Vietnam (3000 feet in North Vietnam). When I first came to the Catkillers
1000 feet was a rule. Over time it became more of a guideline. There always
was a sort of gray area, and for some pilots it extended as far down as 5
feet off the ground.
Altitude not only affected the likelihood that holes would appear in an
airplane but also the kind of holes that would appear. Small arms (AK47) and
30 caliber machine guns had a range up to 3000 feet but were much more
accurate at lower altitudes, the lower the better. Flack started becoming
effective around 3000 feet but the higher the better. 50 caliber (12.7)
machine gun fire could be accurate from ground level to over 5000 feet. An
aircraft suffering a shrapnel hit from an artillery or bomb impact would
have been flying a few hundred feet off the ground at most.
There were times when a pilot had no choice but to fly low to accomplish a
mission. Bad weather with low ceilings is the best example. Occasionally
making low passes was needed to confirm a sighting or to scope out a
potential LZ. But there was a minority of pilots who got low and close
to the action in the name of cheap thrills and bragging rights with
dubious relevance to mission need. Most of the Catkiller pilots were, after
all, males in their early to mid 20's, slightly older than most of the
helicopter pilots, but still well in the fat part of the testosterone curve.
Each combat sitruation was unique, and the line that separated bravery from
bravado was not always clearly marked. I probably crossed it more than most,
but not as much as some.
Again, this minority of thrill seekers with few exceptions did not include
married men and shortimers. The most noteable exception was married man
Charlie Finch, an unabashed glory hound who seemed to have a teenager's view of
his own invincibility and a bottomless reservoir of luck to save him from it.
There was one glory seeker that was in a category by himself and he proved that
sufficiently bad judgement can overpower any level of luck. He was the Marine
observer Lt. Ramsay who openly stated that he was out to get a Congressional
Medal of Honor and who managed to get himself and a couple of 220th pilots killed
during my first two months in country. The aircraft toll was one crashed and one
never found. But all that is another story.
The number of pilots who chose to fly low over target areas was not great,
but just about everyone flew low level, at least occasionally, over friendly or semi friendly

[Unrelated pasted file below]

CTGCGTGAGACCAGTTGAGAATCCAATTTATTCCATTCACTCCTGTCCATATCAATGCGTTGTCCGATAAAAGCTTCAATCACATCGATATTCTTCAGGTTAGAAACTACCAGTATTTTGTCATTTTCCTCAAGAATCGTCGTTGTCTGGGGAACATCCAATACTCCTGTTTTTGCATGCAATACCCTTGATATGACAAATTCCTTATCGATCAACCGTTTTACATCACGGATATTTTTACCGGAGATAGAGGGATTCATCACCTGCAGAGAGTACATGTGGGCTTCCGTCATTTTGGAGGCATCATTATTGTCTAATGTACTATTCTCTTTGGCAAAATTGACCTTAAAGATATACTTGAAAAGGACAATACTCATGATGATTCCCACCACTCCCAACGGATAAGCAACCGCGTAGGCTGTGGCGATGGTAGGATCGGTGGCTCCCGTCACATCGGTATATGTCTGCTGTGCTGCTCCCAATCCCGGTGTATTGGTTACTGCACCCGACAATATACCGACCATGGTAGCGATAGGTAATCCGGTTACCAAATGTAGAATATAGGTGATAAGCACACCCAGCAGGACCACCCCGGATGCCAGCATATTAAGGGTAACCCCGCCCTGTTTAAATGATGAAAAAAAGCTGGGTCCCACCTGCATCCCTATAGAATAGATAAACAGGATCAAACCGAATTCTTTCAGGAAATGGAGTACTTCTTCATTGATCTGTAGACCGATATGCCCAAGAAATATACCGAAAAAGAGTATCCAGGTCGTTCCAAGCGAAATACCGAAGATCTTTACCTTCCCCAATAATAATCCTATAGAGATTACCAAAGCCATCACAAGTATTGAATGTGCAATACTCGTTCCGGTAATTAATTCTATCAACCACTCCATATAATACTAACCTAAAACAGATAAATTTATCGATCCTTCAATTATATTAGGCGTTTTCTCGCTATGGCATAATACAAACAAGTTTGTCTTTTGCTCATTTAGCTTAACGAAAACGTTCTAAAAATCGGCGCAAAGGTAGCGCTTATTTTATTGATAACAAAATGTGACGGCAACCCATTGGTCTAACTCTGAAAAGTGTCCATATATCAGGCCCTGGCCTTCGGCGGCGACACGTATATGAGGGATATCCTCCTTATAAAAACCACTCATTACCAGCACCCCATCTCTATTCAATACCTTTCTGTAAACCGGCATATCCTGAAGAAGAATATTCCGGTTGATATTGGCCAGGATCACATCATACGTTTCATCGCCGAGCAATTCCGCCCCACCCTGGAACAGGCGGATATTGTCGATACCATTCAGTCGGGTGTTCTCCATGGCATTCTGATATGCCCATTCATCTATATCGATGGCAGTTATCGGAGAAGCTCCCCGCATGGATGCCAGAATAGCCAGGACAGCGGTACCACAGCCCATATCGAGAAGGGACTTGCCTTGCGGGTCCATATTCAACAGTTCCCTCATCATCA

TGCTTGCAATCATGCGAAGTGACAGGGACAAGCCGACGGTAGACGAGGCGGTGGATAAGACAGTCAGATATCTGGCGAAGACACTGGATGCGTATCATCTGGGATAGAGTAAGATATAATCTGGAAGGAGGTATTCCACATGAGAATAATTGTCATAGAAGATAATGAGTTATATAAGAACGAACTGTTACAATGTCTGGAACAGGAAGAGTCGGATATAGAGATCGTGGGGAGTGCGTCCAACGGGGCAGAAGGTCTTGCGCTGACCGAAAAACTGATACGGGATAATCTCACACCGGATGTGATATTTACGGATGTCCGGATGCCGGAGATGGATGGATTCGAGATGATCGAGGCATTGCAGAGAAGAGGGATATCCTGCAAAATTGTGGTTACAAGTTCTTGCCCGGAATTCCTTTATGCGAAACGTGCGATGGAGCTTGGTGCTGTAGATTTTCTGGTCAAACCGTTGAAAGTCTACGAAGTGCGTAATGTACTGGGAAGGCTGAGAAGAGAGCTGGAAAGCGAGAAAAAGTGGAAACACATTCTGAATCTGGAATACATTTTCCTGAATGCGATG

areas. It was just fun. The same 1000 foot minimum existed, but there were
never any repucussions unless you made the mistake of buzzing somebody with
high rank and no sense of humor. And that only happened to one pilot that I
On a few occasions I would skim along the rivers, with my wheels just off
the water. One game we liked to play was to fly up on the fishermen and
their families in their boats and try to scare them into jumping into the
water before we pulled up just enough to clear. Great fun and highly
effective in the effort to win the hearts and minds of the populace.
As much as I enjoyed the rivers, I never did take to flying under low bridges,
an idea intially hatched by Charles Finch (who else?). Charlie, who had the
most blind luck of any individual I met in Vietnam, once ran a gas tank dry
going under a bridge. He had just exactly enough airspeed to keep it out of
the water just long enough to switch tanks and get an engine restart. You
can't say enough about that emergency procedure training they gave us at
Now there is a little bit of an issue with regard to flying on the deck and
it involves stationary objects, things like trees, antennaes, towers,
support cables, boats, cars, buildings, etc. No Catkiller ever crashed
low-leveling, but there would occasionally appear a wing dent or some other
type of damage that could not be attributed to hostile fire taken at 1000
foot altitude. These incidents called for incredible creativity and in every
case the American fighting man was up to the challenge.
The all time "That's My Story and I'm Sticking To It" award has to go to Ray
Caryl. Ray happened to be the guy mentioned above who got reported by a
general for low-leveling over his jeep on the road between Dong Ha and Phu
Bai. One afternoon a couple of weeks after that incident Ray made a call
into Dong Ha Tower requesting to clear the runway and alert the crash crew.
He was coming in with the left landing gear messing.
Birdogs have fixed landing gear. They don't retract after take off. The two